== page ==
Selective hydrogenation of acetylene alcohols in a flow reactor.
The project aims to investigate the influence of the size and composition of bimetallic PdZn nanoparticle catalysts on selectivity and activity in the selective hydrogenation of 2-methyl-3-butyn-2-ol. The reaction serves as a model reaction for the hydrogenation of acetylene alcohols, industrially applied the synthesis of i.e. vitamins and fine chemicals. The PdZn nanoparticles are supported on mesoporous titania, which is in turn coated on the walls of fused silica capillaries with an internal diameter of 250µm. The high specific surface area of these microreactors enables fast mass and heat transfer unattainable in conventional reactors. Also, continuous operation gives a higher degree of control of product quality.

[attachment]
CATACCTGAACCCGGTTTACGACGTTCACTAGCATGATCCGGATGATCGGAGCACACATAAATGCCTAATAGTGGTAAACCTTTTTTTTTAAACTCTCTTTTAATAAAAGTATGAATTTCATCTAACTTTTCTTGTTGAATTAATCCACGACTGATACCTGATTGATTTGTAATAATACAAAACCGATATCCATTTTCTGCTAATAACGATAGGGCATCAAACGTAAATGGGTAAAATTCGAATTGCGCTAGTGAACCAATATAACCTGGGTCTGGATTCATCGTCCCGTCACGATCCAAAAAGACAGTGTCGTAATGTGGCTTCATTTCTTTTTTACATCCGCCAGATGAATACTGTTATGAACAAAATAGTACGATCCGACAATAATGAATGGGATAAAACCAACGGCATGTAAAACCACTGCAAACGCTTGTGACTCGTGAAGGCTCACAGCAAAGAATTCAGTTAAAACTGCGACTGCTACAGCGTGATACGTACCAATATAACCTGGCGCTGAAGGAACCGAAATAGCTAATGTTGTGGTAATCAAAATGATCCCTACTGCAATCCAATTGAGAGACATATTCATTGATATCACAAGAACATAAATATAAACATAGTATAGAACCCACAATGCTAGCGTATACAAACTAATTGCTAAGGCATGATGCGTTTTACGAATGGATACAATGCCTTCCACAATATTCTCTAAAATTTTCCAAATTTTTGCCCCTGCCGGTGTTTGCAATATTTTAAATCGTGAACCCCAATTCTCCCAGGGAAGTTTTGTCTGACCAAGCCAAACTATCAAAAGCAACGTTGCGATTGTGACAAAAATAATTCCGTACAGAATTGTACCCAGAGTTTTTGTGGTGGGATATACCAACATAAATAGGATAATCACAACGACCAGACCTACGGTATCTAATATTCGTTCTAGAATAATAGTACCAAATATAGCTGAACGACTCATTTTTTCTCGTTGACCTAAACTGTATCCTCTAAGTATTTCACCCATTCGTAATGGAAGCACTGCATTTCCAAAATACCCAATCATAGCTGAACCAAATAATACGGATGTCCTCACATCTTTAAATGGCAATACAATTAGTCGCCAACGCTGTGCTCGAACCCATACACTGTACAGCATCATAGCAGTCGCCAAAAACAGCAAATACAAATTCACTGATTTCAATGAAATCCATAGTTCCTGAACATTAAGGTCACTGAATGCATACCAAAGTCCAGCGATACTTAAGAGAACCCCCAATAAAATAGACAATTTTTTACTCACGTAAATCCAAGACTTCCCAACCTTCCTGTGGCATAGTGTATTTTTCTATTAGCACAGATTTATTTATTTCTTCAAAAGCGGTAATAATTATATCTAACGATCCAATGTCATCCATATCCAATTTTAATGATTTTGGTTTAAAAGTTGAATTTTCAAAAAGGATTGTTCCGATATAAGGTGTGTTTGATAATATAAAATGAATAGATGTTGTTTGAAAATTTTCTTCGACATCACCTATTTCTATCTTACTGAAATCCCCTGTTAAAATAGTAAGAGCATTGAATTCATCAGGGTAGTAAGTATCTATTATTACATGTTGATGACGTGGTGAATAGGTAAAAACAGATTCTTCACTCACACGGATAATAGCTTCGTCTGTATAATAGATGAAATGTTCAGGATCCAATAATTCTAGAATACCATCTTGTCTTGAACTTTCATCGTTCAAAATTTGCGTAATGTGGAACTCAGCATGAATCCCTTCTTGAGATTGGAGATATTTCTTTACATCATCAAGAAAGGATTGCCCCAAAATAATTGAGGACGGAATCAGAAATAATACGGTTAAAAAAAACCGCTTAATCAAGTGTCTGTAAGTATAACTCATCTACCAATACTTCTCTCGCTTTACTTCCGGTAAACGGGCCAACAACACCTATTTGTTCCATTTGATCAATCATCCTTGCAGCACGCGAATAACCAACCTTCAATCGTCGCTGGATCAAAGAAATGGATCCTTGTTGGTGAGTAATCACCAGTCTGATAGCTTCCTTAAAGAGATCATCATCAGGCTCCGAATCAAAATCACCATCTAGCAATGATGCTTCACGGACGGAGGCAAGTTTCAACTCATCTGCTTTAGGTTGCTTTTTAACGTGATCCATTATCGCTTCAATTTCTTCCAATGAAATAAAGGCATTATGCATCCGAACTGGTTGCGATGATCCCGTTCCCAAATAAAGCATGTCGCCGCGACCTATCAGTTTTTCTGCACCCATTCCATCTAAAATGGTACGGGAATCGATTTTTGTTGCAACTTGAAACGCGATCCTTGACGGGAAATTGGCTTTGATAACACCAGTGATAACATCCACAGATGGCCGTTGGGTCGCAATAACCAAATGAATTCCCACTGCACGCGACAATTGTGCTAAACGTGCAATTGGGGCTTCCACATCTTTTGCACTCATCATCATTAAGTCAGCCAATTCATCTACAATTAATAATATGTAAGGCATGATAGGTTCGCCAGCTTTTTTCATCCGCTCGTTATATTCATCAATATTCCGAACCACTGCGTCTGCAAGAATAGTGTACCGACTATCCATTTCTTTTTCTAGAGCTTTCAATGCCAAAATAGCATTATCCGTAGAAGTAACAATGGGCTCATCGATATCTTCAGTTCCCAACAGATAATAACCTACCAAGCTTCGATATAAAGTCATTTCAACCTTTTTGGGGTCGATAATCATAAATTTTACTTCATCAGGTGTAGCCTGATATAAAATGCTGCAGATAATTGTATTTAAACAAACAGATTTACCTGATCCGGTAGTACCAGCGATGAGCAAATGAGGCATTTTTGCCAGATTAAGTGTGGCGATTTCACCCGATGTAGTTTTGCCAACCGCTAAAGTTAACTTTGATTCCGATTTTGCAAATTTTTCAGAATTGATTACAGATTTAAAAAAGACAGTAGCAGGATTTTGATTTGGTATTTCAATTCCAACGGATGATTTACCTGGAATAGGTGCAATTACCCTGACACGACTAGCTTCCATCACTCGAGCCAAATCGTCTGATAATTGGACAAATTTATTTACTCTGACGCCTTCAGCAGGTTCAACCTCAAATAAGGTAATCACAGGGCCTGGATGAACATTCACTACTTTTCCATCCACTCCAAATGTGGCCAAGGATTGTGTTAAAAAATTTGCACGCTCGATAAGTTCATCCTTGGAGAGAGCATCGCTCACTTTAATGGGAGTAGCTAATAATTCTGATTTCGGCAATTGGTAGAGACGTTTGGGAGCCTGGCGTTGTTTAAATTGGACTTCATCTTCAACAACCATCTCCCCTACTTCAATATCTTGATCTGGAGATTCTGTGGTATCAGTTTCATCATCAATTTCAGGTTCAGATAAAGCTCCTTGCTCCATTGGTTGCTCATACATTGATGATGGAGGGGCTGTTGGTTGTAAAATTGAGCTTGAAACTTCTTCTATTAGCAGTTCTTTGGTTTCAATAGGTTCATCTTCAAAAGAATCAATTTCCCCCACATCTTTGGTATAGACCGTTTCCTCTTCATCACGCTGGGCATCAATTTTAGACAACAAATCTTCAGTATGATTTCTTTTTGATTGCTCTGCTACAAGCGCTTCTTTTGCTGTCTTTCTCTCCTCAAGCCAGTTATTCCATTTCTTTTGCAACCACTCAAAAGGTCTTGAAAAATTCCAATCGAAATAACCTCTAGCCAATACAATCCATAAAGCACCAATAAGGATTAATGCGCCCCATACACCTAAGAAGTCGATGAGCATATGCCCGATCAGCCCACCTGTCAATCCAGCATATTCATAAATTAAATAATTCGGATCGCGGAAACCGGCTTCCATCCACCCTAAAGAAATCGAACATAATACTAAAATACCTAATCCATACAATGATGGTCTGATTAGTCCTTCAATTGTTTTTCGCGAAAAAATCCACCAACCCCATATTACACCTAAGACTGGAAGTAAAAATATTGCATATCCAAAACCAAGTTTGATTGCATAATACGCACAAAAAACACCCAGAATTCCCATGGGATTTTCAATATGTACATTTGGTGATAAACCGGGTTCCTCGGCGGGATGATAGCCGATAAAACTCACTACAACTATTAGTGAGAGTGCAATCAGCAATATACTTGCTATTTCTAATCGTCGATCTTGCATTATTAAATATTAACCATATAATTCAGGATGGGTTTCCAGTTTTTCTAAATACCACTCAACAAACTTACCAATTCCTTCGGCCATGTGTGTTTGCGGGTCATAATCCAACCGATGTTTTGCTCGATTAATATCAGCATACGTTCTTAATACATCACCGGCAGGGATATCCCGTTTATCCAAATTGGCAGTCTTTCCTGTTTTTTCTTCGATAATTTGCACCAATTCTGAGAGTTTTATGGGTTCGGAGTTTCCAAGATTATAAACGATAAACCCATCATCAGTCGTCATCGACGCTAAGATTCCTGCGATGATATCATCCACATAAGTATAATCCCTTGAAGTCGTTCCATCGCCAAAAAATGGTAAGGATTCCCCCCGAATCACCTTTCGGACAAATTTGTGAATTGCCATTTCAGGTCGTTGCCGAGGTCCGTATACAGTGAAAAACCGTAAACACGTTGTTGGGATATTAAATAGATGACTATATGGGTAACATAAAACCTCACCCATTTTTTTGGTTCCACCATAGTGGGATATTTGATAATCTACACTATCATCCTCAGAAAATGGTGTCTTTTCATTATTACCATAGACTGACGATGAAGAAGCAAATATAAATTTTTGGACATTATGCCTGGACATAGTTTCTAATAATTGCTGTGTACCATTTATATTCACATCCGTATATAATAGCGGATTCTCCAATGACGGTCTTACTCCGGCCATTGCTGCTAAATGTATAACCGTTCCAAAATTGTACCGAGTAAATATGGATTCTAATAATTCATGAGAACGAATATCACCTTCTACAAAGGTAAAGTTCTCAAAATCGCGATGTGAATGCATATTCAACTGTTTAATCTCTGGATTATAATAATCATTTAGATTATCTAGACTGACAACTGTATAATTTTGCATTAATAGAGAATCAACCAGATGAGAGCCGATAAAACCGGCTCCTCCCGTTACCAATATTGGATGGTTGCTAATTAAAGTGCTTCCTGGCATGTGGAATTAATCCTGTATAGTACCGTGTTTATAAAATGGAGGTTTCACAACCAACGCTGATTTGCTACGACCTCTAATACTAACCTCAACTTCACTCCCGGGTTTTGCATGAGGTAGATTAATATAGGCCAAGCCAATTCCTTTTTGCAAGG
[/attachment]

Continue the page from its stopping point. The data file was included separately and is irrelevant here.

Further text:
The multiple reaction pathways make selectivity to the semi-hydrogenated a challenge, especially at industrially relevant high conversions (>99%). Optimisation of the catalyst can proceed by variation of particle size and composition. The hydrogenation kinetics of several catalyst coatings containing particles of different sizes (1.8–3.1 nm) and compositions (Pd10Zn90–Pd90Zn10) will be studied by varying reaction parameters such as reaction temperature and residence time. Modelling and evaluation of fitted kinetic constants will give valuable insights into reaction mechanisms and the catalyst properties required for optimal hydrogenation performance.
The project also aims at the scale-up of a single reactor capillary to an assembly of several identical capillaries working in parallel.